Newspaper Archive of
Hays Free Press
Kyle, Texas
April 15, 2015     Hays Free Press
PAGE 10     (10 of 20 available)        PREVIOUS     NEXT      Full Size Image
PAGE 10     (10 of 20 available)        PREVIOUS     NEXT      Full Size Image
April 15, 2015

Newspaper Archive of Hays Free Press produced by SmallTownPapers, Inc.
Website © 2019. All content copyrighted. Copyright Information.     Terms Of Use.     Request Content Removal.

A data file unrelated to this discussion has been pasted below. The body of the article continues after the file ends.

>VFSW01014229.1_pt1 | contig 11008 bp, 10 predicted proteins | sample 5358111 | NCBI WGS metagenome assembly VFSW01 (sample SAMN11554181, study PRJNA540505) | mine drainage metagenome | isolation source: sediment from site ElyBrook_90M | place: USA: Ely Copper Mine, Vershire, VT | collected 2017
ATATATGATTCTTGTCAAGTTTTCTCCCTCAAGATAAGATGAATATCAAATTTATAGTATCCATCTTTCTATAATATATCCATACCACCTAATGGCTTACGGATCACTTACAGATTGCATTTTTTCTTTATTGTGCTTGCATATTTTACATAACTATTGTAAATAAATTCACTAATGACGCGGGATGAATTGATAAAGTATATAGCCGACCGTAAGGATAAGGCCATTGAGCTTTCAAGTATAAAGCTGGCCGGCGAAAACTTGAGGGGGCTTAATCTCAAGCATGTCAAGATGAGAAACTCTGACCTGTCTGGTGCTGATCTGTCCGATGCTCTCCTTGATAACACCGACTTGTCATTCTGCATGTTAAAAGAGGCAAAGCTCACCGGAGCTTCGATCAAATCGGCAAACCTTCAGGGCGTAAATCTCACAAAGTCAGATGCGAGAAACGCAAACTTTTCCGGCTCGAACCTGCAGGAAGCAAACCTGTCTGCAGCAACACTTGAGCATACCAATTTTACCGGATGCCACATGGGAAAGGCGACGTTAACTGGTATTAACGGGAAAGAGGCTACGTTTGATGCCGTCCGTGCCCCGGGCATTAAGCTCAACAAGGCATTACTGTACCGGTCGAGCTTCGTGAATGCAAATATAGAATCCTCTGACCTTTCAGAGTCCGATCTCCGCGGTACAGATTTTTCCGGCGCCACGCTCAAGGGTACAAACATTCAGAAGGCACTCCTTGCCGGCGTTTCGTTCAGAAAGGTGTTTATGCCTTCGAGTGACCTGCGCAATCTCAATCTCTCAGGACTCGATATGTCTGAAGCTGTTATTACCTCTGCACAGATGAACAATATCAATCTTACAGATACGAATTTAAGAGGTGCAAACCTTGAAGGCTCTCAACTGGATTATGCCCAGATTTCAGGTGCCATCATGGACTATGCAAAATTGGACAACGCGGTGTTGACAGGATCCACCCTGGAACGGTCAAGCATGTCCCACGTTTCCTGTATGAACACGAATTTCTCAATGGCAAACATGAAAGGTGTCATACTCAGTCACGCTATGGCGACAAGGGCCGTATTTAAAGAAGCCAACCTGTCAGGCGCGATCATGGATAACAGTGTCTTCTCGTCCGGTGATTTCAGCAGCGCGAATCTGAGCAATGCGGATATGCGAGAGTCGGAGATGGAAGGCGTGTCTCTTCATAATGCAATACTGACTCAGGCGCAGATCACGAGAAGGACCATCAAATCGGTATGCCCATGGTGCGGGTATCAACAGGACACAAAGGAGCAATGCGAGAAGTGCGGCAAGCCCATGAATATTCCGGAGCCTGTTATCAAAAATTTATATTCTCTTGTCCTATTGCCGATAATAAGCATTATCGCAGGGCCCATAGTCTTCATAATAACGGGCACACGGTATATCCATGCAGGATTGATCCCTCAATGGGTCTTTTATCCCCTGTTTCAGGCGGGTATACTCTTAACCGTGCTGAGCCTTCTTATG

Hays Free Press April 15, 2015 EDUCATION Page 4B +_ COURTESYPHOTO earns Lobo Wind Ensemble earned a UIL Sweepstakes trophy following their recent performance at the Hays CISD Performing Arts Center. Led by Lehman High School band director Joey Lu- cita, the Lobos did Vasilij Agapkin's/ed. Bourgeois' "A Slavic Farewell," Jim Colonna's "Dancing Day," and Jay Gilbert's "Suite Divertimento." ,-C1 + BY RYAN MCCRIMMON - Special to the Hays Free Press A week after the Texas Senate passed a bill to prevent minors from buy- ing electronic cigarettes, House lawmakers con- sidered similar legislation they say would protect young Texans from ad- dictive nicotine products. Hays and Lehman high school students testified at the hearing. Th9 House Public Health Committee took up five bills in late March that would extend current restrictions on tobacco products to vapor prod- ucts like e-cigarettes. Texas retailers are banned from selling cigarettes and other tobacco products to cus- tomers younger than 18, but sales of e-cigarettes to minors are allowed. Texas is one of nine states that allow mi- nors to buy e-cigarettes, which are considered less toxic than conventional cigarettes but contain the addictive substance nicotine. State Rep. Nicole Col- lier, D-FortWorth, author of a bills that would ban e-cigarette sales to minors, said her 14-year- old daughter could walk down the street from her school, enter a shop and legally purchase an elec- tronic cigarette. a parent, I'm not comfortable with this situation," Collier said. Right now, she said, it's left to individual business owners to choose not to sell vapor products to minors." Bills filed by Collier and fellow Reps. Jason Isaac, R-Dripping Springs; Ryan Guillen, D-Rio Grande City; Oscar Longoria, D-Mission; and Chris Pad- die, R-Marshall, would all restrict the sale of e-ciga- rettes to people younger than 18 years old. The bills differ mainlyby referring to the products they seek to ban as either "vapor products," "nicotine prod- ucts" or "e-cigarettes." The committee did not vote on any of the bills Tuesday. Electronic cigarettes have grown steadily in popularity since they were introduced in 2005 and now represent a $3 bil- lion industry worldwide, according to the World Health Organization. They are often marketed as a method for smokers to quit tobacco cigarettes. But there's concern that e-cigarettes can also act as a gateway to more harm- ful tobacco products. Last week on the Sen- ate floor, state Sen. Juan "Chuy" Hinojosa, D- McAUen, called e-ciga- rettes "training devices" that young people use before moving on to prod- ucts like tobacco ciga- rettes. The Senate passed Hinojosa's Senate Bill 97 to make it illegal to sell e- cigarettes to minors. The World Health Orga- nization has also warned that with fruit and candy- like flavors, e-cigarettes can seem even more attractive to youths. On Tuesday, several high school students from Central Texas testified in favor of restricting e- cigarette sales. "Texas has the opportu- nity with this bill to create environments that are safer, cleaner and health- ier for children now and in the future," said James Collins, a Hays High School senior and vice chairman of the Kyle Area Youth Advisory Council. The group started advo- cating against electronic cigarette use by minors after several students no- riced classmates "vaping" on campus. "The e-cigarette is the device, and the vapor is the component that can actually cause harm to health," Collins said. "In addition to nicotine being in the vapor, minors can also use the device as a wayto deliver hash oil and even methamphet- amine. The exploitation of the device, specifically vaporization, goes a lot deeper." Andy Garza, a junior at Lehman High School in Kyle, told the story of a friend who felt addicted to e-cigarettes. "She didn't know that it was addictive, because many people are mis- informed," Garza said. "They think it's healthy. They think there's nothing wrong with it. They think it's fun." Thinking about Go 1-on-1 with ACC for help CONTACT US BROADWAY BANK We're here for good:" Buda Banking Center [ 321 N. FM 1626 [ 512.295.8000 [ 800.531.7650 Kyle Banking Center [ 5809 Kyle Pkwy. [ 512,268,2021 [ 800.531.7650 40 Neighborhood Locations MembetFDIC [ ~ ~r~ college, getting started! + ;I i i: Iil/iil ilitiilllil Ji I[i Ii1 I I iil I li Ii i I i I ii iiii' : :ill, IJ, I:,t| t i/l|lliI|N]l, ,H |ili I lllli|l, ',